Randomization in Excel

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Randomization involves assigning subjects randomly to one of two groups: one, the treatment group, which is receiving the policy intervention being evaluated, and two, the control group, which remains in status-quo/untreated. Randomizing in Excel has its advantages and disadvantages. This article gives a step-by-step guide on randomizing using Excel.

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Stata is preferred over Excel because of the following reasons:

  • Easy documentation. Randomization done in Stata can be better documented through files. Every step can be documented which makes it easier to reproduce the results.
  • Stata gives us the option of setting which version of Stata we use for randomization. This is useful when different researchers use different versions of Stata.
  • Better documentation and version control. Documentation of randomization results in Stata remains consistent across various runs.

Stata might not be available in some cases. For those cases, the advantages and disadvantages of randomizing using Excel are as follows:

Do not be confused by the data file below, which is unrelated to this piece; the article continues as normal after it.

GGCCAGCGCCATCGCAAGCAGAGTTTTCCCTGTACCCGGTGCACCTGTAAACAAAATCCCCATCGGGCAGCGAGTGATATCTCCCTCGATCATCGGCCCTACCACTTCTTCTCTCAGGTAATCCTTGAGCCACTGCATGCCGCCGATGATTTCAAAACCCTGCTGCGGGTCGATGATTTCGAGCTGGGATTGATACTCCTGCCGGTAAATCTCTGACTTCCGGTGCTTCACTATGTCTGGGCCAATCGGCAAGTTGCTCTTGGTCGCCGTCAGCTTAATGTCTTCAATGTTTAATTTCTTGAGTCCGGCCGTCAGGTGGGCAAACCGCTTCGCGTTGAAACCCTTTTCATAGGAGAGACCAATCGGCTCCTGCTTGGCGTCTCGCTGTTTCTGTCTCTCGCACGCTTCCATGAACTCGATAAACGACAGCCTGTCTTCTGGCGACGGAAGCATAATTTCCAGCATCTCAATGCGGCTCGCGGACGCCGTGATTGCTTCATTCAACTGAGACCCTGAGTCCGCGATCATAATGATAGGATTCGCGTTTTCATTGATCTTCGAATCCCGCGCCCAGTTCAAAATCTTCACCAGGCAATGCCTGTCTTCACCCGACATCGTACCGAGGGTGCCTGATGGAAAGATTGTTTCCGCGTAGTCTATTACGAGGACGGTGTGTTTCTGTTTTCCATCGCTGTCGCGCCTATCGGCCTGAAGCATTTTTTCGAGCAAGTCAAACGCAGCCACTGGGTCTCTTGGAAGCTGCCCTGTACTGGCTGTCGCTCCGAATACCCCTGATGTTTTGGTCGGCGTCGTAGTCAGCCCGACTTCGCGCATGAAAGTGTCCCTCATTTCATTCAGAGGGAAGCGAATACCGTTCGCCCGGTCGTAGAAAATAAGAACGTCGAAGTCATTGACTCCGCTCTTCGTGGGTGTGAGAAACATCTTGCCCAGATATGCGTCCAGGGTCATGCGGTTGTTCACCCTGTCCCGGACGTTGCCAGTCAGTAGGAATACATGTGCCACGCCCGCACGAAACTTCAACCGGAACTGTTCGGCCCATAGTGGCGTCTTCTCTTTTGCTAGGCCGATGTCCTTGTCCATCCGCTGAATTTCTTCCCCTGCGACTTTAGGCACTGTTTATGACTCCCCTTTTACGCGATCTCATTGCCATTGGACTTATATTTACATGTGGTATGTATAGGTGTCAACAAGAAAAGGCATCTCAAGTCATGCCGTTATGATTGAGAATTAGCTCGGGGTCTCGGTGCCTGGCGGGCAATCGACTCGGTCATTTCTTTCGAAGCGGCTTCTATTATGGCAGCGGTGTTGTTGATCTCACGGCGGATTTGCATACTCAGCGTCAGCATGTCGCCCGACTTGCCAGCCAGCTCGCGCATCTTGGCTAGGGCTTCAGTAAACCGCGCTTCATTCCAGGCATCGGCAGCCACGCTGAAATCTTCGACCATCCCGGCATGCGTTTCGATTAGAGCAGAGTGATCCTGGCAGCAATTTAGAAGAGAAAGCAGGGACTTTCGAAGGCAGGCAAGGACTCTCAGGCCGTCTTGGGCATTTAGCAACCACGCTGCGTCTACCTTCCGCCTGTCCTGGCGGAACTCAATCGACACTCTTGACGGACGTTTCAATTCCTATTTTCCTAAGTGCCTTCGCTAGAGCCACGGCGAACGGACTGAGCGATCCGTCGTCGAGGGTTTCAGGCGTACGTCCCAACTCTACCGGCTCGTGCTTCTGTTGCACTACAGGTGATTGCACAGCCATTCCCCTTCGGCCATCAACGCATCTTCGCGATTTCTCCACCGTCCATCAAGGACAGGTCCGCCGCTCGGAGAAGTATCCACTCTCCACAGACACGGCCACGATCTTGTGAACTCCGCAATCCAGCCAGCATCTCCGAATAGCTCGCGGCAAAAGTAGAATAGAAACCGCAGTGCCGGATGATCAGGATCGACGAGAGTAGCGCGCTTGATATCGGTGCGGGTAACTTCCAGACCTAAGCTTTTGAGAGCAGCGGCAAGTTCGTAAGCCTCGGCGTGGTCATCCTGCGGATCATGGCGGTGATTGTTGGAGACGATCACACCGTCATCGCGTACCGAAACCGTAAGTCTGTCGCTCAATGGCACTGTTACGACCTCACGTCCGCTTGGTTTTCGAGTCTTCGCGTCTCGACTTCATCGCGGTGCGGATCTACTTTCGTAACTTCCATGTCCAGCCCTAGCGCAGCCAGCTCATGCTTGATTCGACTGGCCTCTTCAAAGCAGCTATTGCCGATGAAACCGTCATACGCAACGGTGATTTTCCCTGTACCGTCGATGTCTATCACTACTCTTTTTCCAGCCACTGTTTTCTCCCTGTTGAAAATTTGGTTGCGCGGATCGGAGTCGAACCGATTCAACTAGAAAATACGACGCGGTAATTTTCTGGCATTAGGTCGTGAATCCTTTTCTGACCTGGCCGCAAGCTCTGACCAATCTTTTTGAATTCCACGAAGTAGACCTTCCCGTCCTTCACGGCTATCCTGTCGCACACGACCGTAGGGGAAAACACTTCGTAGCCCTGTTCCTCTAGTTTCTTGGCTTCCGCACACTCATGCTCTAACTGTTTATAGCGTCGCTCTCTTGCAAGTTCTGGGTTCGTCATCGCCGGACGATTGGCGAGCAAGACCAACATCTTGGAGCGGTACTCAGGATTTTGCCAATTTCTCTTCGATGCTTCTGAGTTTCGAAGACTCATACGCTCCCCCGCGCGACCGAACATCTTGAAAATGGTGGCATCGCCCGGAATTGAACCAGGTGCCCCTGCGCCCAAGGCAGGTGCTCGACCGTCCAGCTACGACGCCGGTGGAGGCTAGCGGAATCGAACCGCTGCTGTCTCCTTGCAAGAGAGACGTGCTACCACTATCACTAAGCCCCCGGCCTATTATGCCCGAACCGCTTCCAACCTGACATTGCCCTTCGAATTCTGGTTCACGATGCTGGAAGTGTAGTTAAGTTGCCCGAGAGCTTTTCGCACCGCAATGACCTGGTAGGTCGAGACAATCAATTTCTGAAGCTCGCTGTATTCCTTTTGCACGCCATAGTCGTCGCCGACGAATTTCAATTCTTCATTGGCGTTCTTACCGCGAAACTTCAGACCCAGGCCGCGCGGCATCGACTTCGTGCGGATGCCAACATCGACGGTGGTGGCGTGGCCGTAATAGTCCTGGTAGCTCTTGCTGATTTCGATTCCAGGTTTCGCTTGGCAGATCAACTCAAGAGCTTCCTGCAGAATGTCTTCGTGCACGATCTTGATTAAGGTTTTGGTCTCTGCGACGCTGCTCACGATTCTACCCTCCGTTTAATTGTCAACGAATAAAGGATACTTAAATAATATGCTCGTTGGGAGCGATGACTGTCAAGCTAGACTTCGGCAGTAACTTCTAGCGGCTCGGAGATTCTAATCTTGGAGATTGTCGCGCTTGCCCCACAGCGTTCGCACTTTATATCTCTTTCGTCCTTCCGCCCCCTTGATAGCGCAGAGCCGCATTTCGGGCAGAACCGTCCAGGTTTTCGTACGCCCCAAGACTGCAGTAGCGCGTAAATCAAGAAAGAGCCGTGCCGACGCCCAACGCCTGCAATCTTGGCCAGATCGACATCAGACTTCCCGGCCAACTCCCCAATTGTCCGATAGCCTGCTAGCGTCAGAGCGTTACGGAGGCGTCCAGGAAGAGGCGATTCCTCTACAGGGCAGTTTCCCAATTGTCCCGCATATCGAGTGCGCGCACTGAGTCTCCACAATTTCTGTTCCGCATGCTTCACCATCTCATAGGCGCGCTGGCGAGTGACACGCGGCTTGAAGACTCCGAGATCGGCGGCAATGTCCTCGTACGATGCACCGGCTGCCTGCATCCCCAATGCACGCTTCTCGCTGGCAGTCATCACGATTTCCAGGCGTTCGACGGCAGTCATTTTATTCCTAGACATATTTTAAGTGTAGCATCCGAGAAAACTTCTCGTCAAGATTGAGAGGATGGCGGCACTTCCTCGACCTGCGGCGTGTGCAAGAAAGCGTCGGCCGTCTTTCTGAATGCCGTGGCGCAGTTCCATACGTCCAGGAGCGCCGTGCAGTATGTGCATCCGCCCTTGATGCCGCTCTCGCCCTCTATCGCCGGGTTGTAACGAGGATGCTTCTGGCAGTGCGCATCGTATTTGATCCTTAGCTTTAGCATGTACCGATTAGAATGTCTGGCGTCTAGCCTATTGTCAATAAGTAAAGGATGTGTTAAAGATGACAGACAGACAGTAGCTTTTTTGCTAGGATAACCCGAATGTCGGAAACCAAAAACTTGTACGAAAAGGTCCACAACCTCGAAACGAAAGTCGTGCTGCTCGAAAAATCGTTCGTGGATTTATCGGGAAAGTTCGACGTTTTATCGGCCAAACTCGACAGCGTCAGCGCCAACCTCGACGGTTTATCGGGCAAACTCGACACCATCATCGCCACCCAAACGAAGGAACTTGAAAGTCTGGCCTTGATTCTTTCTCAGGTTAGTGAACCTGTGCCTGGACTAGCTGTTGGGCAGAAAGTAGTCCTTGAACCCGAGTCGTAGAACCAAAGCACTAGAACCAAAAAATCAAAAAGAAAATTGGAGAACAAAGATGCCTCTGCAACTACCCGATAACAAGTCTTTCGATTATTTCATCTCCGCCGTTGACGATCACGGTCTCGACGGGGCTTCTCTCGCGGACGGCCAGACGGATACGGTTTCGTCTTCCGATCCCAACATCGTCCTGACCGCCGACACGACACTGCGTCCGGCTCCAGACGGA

Advantages: Here are some of the advantages of randomizing using Excel :

  • Balance/stratification can be achieved during randomization using Excel.
  • Simplicity. Randomization using Excel is simple to implement and produces a record.
  • Popularity. Since Excel is widely used, it is commonly understood and used by project staff.

Disadvantages: Some of the disadvantages of using Excel to randomize are as follows:

  • Transparency. Excel is more mysterious to beneficiaries than public randomization (For example - drawing names from a hat, etc)
  • Replicability. Randomization in Excel is less replicable than randomization in Stata.
  • Errors. Since the randomization involves copying and pasting, it can be subject to human errors.
  • Flexibility. It is also less flexible to changes in the randomization plan.

Steps for Randomization in Excel

Here are the steps of doing successful randomization using Excel:

  1. Randomization Rule. For example = the lowest 50% will be treatment, the rest will be assigned to control, etc.
  2. =rand(). Assign random numbers to each observation. While doing this, use "paste values" to stop recalculating the randomization.
  3. Sorting. Sort the random numbers from the lowest to the highest.
  4. Order. Created an ordered serial number. If you need to balance the data, then first sort by the strata, then by the random values.
  5. Assignment. Assign groups using either the mod or the if formulas.
  6. Finish. Save the record.

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